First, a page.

The Cubs announced Monday that left-hander Sean Newcomb has been designated for assignment. His spot on the roster will go to fellow southpaw Eric Stout, whose contract has been selected from Triple-A Iowa. Stout will be making his first big league appearance since 2018 if he gets into a game.
Chicago acquired Newcomb from the Braves in April, sending veteran righty Jesse Chavez back to Atlanta in the process. It was a buy-low bounceback flier for the North Siders, but the move didn’t pan out. Newcomb could make just three appearances before spraining his left ankle and missing three weeks. He returned to the active roster yesterday, but the Yankees teed off on him for five runs on six hits in just one inning of work. In the wake of that rough outing, the Cubs have decided to move on, joining the Braves in designating him for assignment this season.
It’s been a few seasons of struggles for Newcomb, who was also hit hard over three outings with Atlanta in April. He posted just a 4.73 ERA through 32 1/3 frames last year, largely negating a quality 28.7% strikeout rate by walking an unacceptable 18% of batters faced. The former first-round pick had been hit hard during four starts in the shortened 2020 season as well, so he hasn’t found a sustained run of MLB success since 2019.
Nevertheless, Newcomb caught the attention of the Cubs based on his early-career form. He threw 68 1/3 innings of 3.16 ERA ball three years ago, showing much better control and inducing grounders on nearly half the batted balls he allowed. While his strike-throwing has become particularly erratic in recent years, Newcomb continues to throw in the mid-90s and drew praise from prospect evaluators for his breaking stuff.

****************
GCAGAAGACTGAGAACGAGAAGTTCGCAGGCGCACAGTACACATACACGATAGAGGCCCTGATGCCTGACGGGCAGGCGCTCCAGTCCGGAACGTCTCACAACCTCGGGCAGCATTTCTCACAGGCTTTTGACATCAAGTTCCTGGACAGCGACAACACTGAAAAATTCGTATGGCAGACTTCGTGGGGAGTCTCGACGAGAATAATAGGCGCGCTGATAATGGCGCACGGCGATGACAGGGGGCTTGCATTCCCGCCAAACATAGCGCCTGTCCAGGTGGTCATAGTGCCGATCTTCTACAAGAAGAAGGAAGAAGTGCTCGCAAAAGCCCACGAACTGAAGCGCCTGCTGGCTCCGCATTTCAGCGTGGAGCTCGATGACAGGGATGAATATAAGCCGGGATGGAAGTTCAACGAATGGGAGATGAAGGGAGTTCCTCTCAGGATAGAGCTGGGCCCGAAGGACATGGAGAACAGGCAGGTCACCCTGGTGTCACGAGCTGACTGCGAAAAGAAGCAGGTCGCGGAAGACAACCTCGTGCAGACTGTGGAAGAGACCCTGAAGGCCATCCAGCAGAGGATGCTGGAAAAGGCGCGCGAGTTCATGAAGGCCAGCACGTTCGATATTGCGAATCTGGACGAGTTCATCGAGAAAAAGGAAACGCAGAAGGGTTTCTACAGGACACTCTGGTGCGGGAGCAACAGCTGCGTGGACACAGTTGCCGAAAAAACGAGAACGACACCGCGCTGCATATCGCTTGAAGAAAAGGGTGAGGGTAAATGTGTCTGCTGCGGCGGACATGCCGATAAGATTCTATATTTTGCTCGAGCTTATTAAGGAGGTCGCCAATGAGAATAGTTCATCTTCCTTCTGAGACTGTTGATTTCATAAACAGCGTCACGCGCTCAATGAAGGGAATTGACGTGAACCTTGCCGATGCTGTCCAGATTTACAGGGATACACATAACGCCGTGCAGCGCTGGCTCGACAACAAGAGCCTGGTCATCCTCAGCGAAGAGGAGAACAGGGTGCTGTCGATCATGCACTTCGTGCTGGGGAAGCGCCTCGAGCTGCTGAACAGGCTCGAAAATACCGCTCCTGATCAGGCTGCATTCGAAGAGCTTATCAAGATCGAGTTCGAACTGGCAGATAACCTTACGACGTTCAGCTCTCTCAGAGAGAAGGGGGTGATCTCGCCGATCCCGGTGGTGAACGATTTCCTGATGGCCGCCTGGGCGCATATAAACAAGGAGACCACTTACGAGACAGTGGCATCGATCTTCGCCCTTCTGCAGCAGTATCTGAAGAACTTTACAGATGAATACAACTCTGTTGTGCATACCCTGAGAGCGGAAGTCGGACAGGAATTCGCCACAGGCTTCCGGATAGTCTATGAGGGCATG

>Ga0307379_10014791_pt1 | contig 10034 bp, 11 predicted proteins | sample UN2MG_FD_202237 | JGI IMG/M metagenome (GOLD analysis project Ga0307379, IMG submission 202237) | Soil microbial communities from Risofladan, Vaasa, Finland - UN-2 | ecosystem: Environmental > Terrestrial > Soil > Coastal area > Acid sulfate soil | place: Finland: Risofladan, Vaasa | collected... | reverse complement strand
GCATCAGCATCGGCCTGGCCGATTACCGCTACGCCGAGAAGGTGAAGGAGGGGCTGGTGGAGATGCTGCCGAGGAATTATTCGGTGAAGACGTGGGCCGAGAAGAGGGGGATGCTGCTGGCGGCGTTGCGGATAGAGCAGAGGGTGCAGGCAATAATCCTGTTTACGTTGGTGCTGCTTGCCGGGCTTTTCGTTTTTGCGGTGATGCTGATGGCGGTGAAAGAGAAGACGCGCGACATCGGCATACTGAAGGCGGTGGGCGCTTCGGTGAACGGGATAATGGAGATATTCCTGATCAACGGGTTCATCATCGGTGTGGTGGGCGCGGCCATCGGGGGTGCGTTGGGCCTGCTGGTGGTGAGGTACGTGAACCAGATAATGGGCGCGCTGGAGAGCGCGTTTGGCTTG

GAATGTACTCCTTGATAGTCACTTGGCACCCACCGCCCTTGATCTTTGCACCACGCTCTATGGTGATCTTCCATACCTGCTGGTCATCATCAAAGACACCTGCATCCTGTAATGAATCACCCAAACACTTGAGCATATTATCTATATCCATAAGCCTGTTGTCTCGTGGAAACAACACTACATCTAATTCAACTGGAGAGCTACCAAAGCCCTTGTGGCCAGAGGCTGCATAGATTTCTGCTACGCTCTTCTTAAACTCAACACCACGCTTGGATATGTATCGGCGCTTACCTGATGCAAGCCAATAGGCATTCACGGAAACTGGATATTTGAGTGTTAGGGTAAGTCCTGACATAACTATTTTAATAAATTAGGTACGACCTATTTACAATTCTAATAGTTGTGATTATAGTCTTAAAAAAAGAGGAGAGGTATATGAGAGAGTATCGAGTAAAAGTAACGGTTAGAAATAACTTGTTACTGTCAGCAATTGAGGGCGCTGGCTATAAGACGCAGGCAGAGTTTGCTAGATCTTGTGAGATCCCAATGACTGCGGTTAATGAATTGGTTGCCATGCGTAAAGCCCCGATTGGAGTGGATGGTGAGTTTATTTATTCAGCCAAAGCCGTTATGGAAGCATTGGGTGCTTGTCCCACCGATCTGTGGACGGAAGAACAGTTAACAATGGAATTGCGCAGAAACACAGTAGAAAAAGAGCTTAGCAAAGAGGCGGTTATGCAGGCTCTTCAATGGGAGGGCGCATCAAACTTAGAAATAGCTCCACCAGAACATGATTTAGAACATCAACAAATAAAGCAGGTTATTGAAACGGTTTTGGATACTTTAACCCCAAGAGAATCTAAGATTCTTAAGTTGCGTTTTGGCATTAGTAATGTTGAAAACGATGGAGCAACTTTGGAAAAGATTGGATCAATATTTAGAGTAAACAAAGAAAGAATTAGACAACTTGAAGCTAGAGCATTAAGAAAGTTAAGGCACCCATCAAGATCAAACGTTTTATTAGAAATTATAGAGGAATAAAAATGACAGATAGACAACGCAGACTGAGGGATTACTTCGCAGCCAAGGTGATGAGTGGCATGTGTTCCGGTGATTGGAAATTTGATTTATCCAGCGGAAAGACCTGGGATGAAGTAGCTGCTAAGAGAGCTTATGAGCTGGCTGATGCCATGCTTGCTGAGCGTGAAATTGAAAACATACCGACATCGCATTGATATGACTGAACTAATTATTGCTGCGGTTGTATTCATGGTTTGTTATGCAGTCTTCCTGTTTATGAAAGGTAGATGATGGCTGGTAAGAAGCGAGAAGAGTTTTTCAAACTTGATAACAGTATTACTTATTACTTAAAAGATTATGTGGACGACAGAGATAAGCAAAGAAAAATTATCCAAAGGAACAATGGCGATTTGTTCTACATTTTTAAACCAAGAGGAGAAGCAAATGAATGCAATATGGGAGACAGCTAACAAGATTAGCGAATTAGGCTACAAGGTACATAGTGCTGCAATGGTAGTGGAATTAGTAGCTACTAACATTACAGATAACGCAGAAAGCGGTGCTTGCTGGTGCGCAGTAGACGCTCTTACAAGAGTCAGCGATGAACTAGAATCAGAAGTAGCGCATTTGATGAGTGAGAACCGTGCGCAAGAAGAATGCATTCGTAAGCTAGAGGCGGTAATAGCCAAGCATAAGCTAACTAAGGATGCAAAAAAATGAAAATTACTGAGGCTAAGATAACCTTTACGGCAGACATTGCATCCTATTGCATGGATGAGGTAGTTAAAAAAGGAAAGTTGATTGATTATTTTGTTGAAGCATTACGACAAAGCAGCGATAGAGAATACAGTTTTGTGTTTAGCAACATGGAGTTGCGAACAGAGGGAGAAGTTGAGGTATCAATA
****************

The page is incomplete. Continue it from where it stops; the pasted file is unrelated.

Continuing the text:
Newcomb is out of minor league option years, so the Cubs had to either keep him in the majors or take him off the 40-man roster. Now that they’ve chosen the latter course of action, they’ll have a week to deal him again or try to run him through waivers. Newcomb is making $900K this season, certainly not an exorbitant sum but a bit more than the league minimum salary.
Stout is a Chicago-area native who’s in line for his first MLB action in four years. His previous experience at the highest level consists of just three games with the 2018 Royals. A Butler University product, he’s spent parts of five seasons in Triple-A. Stout owns a modest 4.93 ERA over that time, but he’s sporting a 3.94 mark in 29 2/3 frames with Iowa this year.
This has been an atypical season for Stout, who was a pitch-to-contact control artist for much of his early professional career. Over the past couple seasons, though, he’s seen a dramatic spike in both his strikeouts and walks. Those trends have reached new heights this year, as he’s fanned an incredible 36.6% of batters faced in Iowa but also doled out free passes at a nearly 17% clip. That’s something of a similar profile to Newcomb, but Stout still has a pair of options remaining and can move on and off the active roster.